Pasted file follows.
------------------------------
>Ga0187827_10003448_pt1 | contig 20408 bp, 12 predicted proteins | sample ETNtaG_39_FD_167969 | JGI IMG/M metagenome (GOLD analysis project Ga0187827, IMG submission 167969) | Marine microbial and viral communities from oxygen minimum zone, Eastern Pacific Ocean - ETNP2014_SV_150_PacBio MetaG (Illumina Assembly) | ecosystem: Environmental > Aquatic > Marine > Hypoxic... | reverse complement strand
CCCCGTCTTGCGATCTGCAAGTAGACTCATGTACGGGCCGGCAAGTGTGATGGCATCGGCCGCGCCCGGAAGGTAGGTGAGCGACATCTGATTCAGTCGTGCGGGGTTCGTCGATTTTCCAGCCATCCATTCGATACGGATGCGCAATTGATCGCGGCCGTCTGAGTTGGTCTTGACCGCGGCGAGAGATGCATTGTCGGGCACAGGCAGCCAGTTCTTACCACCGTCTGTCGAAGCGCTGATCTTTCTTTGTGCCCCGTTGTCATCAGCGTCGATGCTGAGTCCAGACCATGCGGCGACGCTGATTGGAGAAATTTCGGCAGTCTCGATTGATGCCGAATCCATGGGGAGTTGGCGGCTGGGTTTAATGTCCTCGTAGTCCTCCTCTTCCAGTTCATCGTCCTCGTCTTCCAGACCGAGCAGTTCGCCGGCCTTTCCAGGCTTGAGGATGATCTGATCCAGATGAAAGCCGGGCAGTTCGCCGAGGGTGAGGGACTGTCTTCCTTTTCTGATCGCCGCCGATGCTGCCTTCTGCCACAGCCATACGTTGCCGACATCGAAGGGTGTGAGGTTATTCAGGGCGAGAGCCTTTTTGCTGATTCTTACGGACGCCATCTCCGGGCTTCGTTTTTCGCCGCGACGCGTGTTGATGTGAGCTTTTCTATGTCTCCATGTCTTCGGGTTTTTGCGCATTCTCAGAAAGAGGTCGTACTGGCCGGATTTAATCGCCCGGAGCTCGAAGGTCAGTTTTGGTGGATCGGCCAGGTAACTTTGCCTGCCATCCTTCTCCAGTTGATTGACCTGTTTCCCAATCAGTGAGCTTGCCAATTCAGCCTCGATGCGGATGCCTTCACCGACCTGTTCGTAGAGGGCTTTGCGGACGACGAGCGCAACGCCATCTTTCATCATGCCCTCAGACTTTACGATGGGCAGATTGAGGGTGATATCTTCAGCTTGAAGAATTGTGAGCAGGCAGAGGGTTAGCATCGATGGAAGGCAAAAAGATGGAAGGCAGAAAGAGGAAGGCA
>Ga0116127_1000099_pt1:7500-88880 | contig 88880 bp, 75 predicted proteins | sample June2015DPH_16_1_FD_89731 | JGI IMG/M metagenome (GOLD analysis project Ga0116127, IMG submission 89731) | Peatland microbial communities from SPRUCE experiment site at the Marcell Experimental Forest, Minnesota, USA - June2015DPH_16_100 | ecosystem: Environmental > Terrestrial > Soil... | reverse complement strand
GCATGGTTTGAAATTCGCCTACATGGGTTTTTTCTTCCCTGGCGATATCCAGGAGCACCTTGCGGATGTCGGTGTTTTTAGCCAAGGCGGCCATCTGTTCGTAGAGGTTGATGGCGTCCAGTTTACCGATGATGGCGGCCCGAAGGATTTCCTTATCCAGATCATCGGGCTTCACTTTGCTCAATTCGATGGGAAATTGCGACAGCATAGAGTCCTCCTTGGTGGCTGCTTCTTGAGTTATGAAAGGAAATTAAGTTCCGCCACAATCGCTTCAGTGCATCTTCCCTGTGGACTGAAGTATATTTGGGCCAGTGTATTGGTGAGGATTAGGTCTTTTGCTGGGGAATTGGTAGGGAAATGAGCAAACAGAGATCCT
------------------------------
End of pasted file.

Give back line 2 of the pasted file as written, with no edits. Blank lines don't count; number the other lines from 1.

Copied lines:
CCCCGTCTTGCGATCTGCAAGTAGACTCATGTACGGGCCGGCAAGTGTGATGGCATCGGCCGCGCCCGGAAGGTAGGTGAGCGACATCTGATTCAGTCGTGCGGGGTTCGTCGATTTTCCAGCCATCCATTCGATACGGATGCGCAATTGATCGCGGCCGTCTGAGTTGGTCTTGACCGCGGCGAGAGATGCATTGTCGGGCACAGGCAGCCAGTTCTTACCACCGTCTGTCGAAGCGCTGATCTTTCTTTGTGCCCCGTTGTCATCAGCGTCGATGCTGAGTCCAGACCATGCGGCGACGCTGATTGGAGAAATTTCGGCAGTCTCGATTGATGCCGAATCCATGGGGAGTTGGCGGCTGGGTTTAATGTCCTCGTAGTCCTCCTCTTCCAGTTCATCGTCCTCGTCTTCCAGACCGAGCAGTTCGCCGGCCTTTCCAGGCTTGAGGATGATCTGATCCAGATGAAAGCCGGGCAGTTCGCCGAGGGTGAGGGACTGTCTTCCTTTTCTGATCGCCGCCGATGCTGCCTTCTGCCACAGCCATACGTTGCCGACATCGAAGGGTGTGAGGTTATTCAGGGCGAGAGCCTTTTTGCTGATTCTTACGGACGCCATCTCCGGGCTTCGTTTTTCGCCGCGACGCGTGTTGATGTGAGCTTTTCTATGTCTCCATGTCTTCGGGTTTTTGCGCATTCTCAGAAAGAGGTCGTACTGGCCGGATTTAATCGCCCGGAGCTCGAAGGTCAGTTTTGGTGGATCGGCCAGGTAACTTTGCCTGCCATCCTTCTCCAGTTGATTGACCTGTTTCCCAATCAGTGAGCTTGCCAATTCAGCCTCGATGCGGATGCCTTCACCGACCTGTTCGTAGAGGGCTTTGCGGACGACGAGCGCAACGCCATCTTTCATCATGCCCTCAGACTTTACGATGGGCAGATTGAGGGTGATATCTTCAGCTTGAAGAATTGTGAGCAGGCAGAGGGTTAGCATCGATGGAAGGCAAAAAGATGGAAGGCAGAAAGAGGAAGGCA